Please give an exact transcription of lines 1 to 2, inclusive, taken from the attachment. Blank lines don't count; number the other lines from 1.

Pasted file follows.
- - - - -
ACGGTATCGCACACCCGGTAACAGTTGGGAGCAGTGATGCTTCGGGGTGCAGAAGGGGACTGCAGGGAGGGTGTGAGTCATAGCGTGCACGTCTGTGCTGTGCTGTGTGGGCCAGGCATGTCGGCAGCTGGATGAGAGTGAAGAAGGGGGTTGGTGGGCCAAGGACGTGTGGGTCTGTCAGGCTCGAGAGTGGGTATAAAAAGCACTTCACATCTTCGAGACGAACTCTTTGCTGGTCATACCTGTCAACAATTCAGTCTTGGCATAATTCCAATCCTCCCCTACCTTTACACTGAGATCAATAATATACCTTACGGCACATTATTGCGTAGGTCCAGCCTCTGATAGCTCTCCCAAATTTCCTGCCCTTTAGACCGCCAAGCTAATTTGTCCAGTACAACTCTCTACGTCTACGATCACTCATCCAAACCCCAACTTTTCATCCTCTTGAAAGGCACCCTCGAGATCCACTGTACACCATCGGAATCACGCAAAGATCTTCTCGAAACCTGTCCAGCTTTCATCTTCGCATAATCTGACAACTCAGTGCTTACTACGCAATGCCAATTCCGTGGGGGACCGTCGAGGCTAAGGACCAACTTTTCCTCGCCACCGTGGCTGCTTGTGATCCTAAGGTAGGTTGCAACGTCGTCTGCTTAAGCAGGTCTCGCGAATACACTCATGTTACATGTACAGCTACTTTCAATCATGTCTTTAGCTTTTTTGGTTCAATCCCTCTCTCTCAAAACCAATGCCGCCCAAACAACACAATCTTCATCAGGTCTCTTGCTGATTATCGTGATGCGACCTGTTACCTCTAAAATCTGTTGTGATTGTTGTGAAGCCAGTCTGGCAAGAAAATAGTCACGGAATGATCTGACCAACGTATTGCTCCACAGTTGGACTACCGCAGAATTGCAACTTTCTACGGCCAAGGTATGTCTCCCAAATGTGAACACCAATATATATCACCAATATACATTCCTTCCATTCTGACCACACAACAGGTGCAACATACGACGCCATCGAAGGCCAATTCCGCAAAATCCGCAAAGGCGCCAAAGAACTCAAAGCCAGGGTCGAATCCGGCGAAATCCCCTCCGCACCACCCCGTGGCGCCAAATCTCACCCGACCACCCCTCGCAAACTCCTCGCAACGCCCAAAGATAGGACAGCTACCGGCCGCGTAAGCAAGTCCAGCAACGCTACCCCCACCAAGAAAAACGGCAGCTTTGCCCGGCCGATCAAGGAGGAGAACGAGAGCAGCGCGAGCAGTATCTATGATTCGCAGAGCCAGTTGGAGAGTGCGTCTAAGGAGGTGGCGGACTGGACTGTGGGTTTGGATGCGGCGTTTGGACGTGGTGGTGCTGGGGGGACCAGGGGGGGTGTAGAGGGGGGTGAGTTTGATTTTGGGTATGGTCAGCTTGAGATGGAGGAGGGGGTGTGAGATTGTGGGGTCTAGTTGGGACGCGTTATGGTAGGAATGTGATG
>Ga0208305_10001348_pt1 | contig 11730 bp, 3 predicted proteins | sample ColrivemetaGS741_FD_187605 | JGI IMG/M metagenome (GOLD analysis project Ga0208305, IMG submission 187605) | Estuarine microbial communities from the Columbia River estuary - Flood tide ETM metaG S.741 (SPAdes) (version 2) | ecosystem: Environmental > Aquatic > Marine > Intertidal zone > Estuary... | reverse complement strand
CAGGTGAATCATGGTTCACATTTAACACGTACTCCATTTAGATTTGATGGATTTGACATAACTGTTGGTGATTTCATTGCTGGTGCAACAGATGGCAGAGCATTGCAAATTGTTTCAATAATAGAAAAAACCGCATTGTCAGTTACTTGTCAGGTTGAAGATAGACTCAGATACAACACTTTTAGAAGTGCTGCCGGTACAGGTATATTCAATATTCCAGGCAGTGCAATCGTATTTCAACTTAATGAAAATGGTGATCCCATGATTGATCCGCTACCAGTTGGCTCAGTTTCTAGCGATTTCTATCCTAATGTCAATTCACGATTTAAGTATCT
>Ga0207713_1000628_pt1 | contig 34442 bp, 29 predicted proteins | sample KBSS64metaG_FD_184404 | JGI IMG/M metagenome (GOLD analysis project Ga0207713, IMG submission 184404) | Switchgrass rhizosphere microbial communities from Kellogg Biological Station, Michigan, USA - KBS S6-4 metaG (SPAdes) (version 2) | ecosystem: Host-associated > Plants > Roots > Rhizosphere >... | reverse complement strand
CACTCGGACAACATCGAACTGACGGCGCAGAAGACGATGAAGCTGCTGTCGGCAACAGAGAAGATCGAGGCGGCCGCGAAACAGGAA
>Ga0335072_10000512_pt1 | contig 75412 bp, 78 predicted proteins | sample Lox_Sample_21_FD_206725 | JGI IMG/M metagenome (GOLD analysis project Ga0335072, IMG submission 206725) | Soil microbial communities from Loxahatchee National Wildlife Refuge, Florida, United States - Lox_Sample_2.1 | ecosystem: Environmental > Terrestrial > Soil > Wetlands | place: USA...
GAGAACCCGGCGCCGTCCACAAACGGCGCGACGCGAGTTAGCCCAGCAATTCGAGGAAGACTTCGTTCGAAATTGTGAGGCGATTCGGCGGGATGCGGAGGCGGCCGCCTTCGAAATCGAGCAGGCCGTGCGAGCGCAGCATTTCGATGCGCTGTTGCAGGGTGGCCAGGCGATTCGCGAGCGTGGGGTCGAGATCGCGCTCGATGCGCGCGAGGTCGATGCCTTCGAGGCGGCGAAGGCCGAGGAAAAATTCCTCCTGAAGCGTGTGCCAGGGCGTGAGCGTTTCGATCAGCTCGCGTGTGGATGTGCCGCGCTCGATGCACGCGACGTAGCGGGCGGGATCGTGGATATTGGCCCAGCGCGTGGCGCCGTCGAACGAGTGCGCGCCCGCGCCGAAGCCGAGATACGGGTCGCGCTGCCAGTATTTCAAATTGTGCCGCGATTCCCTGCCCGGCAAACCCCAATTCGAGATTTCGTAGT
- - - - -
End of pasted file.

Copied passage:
ACGGTATCGCACACCCGGTAACAGTTGGGAGCAGTGATGCTTCGGGGTGCAGAAGGGGACTGCAGGGAGGGTGTGAGTCATAGCGTGCACGTCTGTGCTGTGCTGTGTGGGCCAGGCATGTCGGCAGCTGGATGAGAGTGAAGAAGGGGGTTGGTGGGCCAAGGACGTGTGGGTCTGTCAGGCTCGAGAGTGGGTATAAAAAGCACTTCACATCTTCGAGACGAACTCTTTGCTGGTCATACCTGTCAACAATTCAGTCTTGGCATAATTCCAATCCTCCCCTACCTTTACACTGAGATCAATAATATACCTTACGGCACATTATTGCGTAGGTCCAGCCTCTGATAGCTCTCCCAAATTTCCTGCCCTTTAGACCGCCAAGCTAATTTGTCCAGTACAACTCTCTACGTCTACGATCACTCATCCAAACCCCAACTTTTCATCCTCTTGAAAGGCACCCTCGAGATCCACTGTACACCATCGGAATCACGCAAAGATCTTCTCGAAACCTGTCCAGCTTTCATCTTCGCATAATCTGACAACTCAGTGCTTACTACGCAATGCCAATTCCGTGGGGGACCGTCGAGGCTAAGGACCAACTTTTCCTCGCCACCGTGGCTGCTTGTGATCCTAAGGTAGGTTGCAACGTCGTCTGCTTAAGCAGGTCTCGCGAATACACTCATGTTACATGTACAGCTACTTTCAATCATGTCTTTAGCTTTTTTGGTTCAATCCCTCTCTCTCAAAACCAATGCCGCCCAAACAACACAATCTTCATCAGGTCTCTTGCTGATTATCGTGATGCGACCTGTTACCTCTAAAATCTGTTGTGATTGTTGTGAAGCCAGTCTGGCAAGAAAATAGTCACGGAATGATCTGACCAACGTATTGCTCCACAGTTGGACTACCGCAGAATTGCAACTTTCTACGGCCAAGGTATGTCTCCCAAATGTGAACACCAATATATATCACCAATATACATTCCTTCCATTCTGACCACACAACAGGTGCAACATACGACGCCATCGAAGGCCAATTCCGCAAAATCCGCAAAGGCGCCAAAGAACTCAAAGCCAGGGTCGAATCCGGCGAAATCCCCTCCGCACCACCCCGTGGCGCCAAATCTCACCCGACCACCCCTCGCAAACTCCTCGCAACGCCCAAAGATAGGACAGCTACCGGCCGCGTAAGCAAGTCCAGCAACGCTACCCCCACCAAGAAAAACGGCAGCTTTGCCCGGCCGATCAAGGAGGAGAACGAGAGCAGCGCGAGCAGTATCTATGATTCGCAGAGCCAGTTGGAGAGTGCGTCTAAGGAGGTGGCGGACTGGACTGTGGGTTTGGATGCGGCGTTTGGACGTGGTGGTGCTGGGGGGACCAGGGGGGGTGTAGAGGGGGGTGAGTTTGATTTTGGGTATGGTCAGCTTGAGATGGAGGAGGGGGTGTGAGATTGTGGGGTCTAGTTGGGACGCGTTATGGTAGGAATGTGATG
>Ga0208305_10001348_pt1 | contig 11730 bp, 3 predicted proteins | sample ColrivemetaGS741_FD_187605 | JGI IMG/M metagenome (GOLD analysis project Ga0208305, IMG submission 187605) | Estuarine microbial communities from the Columbia River estuary - Flood tide ETM metaG S.741 (SPAdes) (version 2) | ecosystem: Environmental > Aquatic > Marine > Intertidal zone > Estuary... | reverse complement strand